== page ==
Other film version of Blue Bird include a 1940 Technicolor outing starring Shirley Temple — specifically programmed to counter the smash hit Wizard of Oz the previous year, it bombed big-time. An infamous, all-star 1976 American/Soviet coproduction directed by a 77-year-old George Cukor cratered as well.

In the end, Tourneur’s desire not a just be a cog in a major studio’s machine prompted him to leave America while filming The Mysterious Island and return to France. There he overcame the poor opinion of those French who thought of him as a World War I draft dodger; later he made films in a tense truce with Nazi occupiers. Tourneur’s last great film, Le Main du Diable (Carnival of Sinners, 1943) was a parable about an artist making a deal with the Devil.

The NFR Project is one writer’s attempt to review all the films listed in the National Film Registry, in chronological order. Next time: Broken Blossoms.





Wednesday, June 20, 2018

On the Impossibility of Seeing a Film As It Was Intended to Be Seen

Screenshot from the trailer for the first CinemaScope epic, The Robe (1953)


True story. If you remember theatrical films shown on television in the 1960s, or if you just remember annoying things in general, you will recall that at the beginning of said films, and sometimes at their ends, all the figures on the screen would be compressed vertically, like Giacometti sculptures. Eventually, they would all pooch out again, and you would enjoy what you could see of the film's intended epic grandeur.


For indeed you were now helplessly held in the paw of the pan-and-scan technique, by which an arbitrarily designated squarish section of film was shot and transmitted, fitting the aspect ratio of your television screen. Many a night we would try to interpret what was happening in the off-stage portions of the film, as actors threatened and pleaded into the wings. This occurred most often when lauded Biblical or historical epics were on the schedule -- a big must in our family. (I never understood how big, beautiful, and fluid West Side Story (1961) was until I saw it in our local revival house, the Ogden.


The reason was of course the anamorphic lens. Whuut? Considering how smart I think I am, I sure don't know much about this subject. Here are some good links to help you understand the technology and its offshoots, rivals, boons, and limitations -- Harrie Verstappen's eloquent outline of the problem in Movie Screen Aspect Ratios on his Looniverse site; John L. Berger's wonderful Widescreen.org; and Ben Kirby's elegant explanation in Empire.


These writers and other film historians demonstrate a constant shift in the presentation of film from one kind of advanced technology to the next; with decidedly mixed results for the viewer. The CinemaScope/Cinerama films could never be seen properly unless and until they were housed in the intended auditorium.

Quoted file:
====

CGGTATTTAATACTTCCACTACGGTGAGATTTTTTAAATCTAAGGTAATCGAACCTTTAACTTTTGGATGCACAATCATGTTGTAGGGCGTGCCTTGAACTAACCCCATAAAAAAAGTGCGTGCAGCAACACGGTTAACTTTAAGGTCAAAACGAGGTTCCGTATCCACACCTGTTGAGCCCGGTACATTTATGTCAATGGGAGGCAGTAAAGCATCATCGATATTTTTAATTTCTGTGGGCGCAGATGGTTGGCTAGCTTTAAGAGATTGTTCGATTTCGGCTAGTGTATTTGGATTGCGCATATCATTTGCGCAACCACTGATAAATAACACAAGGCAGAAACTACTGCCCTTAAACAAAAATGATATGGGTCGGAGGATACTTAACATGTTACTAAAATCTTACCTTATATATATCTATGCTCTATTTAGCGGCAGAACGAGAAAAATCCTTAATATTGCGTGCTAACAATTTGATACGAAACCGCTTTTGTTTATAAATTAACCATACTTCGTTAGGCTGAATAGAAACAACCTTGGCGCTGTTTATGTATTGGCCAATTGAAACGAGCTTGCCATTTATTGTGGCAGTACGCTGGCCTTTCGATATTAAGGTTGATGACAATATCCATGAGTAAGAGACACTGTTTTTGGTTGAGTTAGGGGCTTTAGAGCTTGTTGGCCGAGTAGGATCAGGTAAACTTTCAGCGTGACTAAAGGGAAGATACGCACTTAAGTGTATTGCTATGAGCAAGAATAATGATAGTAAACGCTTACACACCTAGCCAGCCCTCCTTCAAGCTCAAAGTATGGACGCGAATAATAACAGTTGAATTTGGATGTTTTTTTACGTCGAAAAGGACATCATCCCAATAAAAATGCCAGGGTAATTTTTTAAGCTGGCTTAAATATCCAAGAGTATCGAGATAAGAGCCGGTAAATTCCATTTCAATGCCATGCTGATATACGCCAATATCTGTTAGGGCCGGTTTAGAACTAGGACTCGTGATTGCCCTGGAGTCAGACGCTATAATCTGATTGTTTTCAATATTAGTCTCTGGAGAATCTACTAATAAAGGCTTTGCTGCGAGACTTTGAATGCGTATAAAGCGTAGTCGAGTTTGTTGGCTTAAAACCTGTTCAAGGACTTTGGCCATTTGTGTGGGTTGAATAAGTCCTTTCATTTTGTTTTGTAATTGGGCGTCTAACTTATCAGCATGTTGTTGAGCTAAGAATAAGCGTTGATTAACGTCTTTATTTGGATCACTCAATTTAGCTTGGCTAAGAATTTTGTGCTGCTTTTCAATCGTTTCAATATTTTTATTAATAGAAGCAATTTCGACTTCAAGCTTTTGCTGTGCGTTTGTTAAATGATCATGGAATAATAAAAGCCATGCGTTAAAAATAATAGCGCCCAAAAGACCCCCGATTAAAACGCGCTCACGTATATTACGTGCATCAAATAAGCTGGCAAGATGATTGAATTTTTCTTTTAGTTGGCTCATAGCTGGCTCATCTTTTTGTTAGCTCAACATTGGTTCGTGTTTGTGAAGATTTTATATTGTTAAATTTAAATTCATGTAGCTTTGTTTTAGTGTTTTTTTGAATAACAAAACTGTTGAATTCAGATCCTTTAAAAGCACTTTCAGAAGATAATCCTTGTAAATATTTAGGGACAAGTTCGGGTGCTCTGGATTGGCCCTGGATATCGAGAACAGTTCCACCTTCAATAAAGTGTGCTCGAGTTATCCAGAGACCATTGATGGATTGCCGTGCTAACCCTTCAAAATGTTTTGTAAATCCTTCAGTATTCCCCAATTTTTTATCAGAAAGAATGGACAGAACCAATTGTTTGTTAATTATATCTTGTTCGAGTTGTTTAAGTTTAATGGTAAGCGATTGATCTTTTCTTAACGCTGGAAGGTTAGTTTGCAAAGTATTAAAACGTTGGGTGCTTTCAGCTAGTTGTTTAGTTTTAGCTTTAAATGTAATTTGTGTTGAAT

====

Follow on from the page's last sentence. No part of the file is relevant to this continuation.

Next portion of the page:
Aspect ratio is only one of many factors that are dicey in a movie theatre, at a drive-in, in a improvised venue, and on any one of hundreds of differently designed viewing platforms, from mammoth hi-def units to phones.


In theatres, images are usually too dim and sound is far too loud -- my first film back in a theatre after a long neurological illness? -- Blade Runner 2049. I nearly passed out and left squinting and deaf. On recorded film as well, the quality soars and craters. It takes a diligent viewer to buy, visit, support, and subscribe to


Digital distribution has its own drawbacks. I watched Frost/Nixon (2008) in a crowded theatre one night and, as Michael Sheen says, "Are you really saying the President can do something illegal?", the movie stops. Twenty minutes and any groans later, we were excused with vouchers for a future screening. There is no foolproof way. The best you can do is hope for a trained and concerned projectionist and house manager who work together to make the screening as high-quality as possible.


My personal CinemaScope/Cinerama fix got met at Denver's idyllic Cooper Theatre, perched on a hilltop in Glendale in modernist splendor. The best explication of its glories can be found here in Shannon Stanbro's "The Cooper, Theatre of Tomorrow" in Historic Modern Denver. There were elevated smoking balconies at the right and left rear; there were "crying child" rooms, soundproofed, fronted with large windows and containing speakers so that new mothers could stay and keep watching the film instead of fleeing into the lobby with their squawking kids.


I've meant to write about the Cooper as part of my long-running Formative Film series, and am about five titles away from talking about it in depth. It is safe to say that viewing some of the original Cinerama and CinemaScope titles there, including a pristine and astonishing archival print of How the West Was Won (1962), were life-changing film-going experiences. But then, anytime we wanted to see a 70-millimeter, large-format drama or action film, we went to the Cooper, unconscious connoisseurs. We did dwell in the heart of the New American Cinema era (1967-1982), more exciting and inclusive than it would ever be again, without knowing it.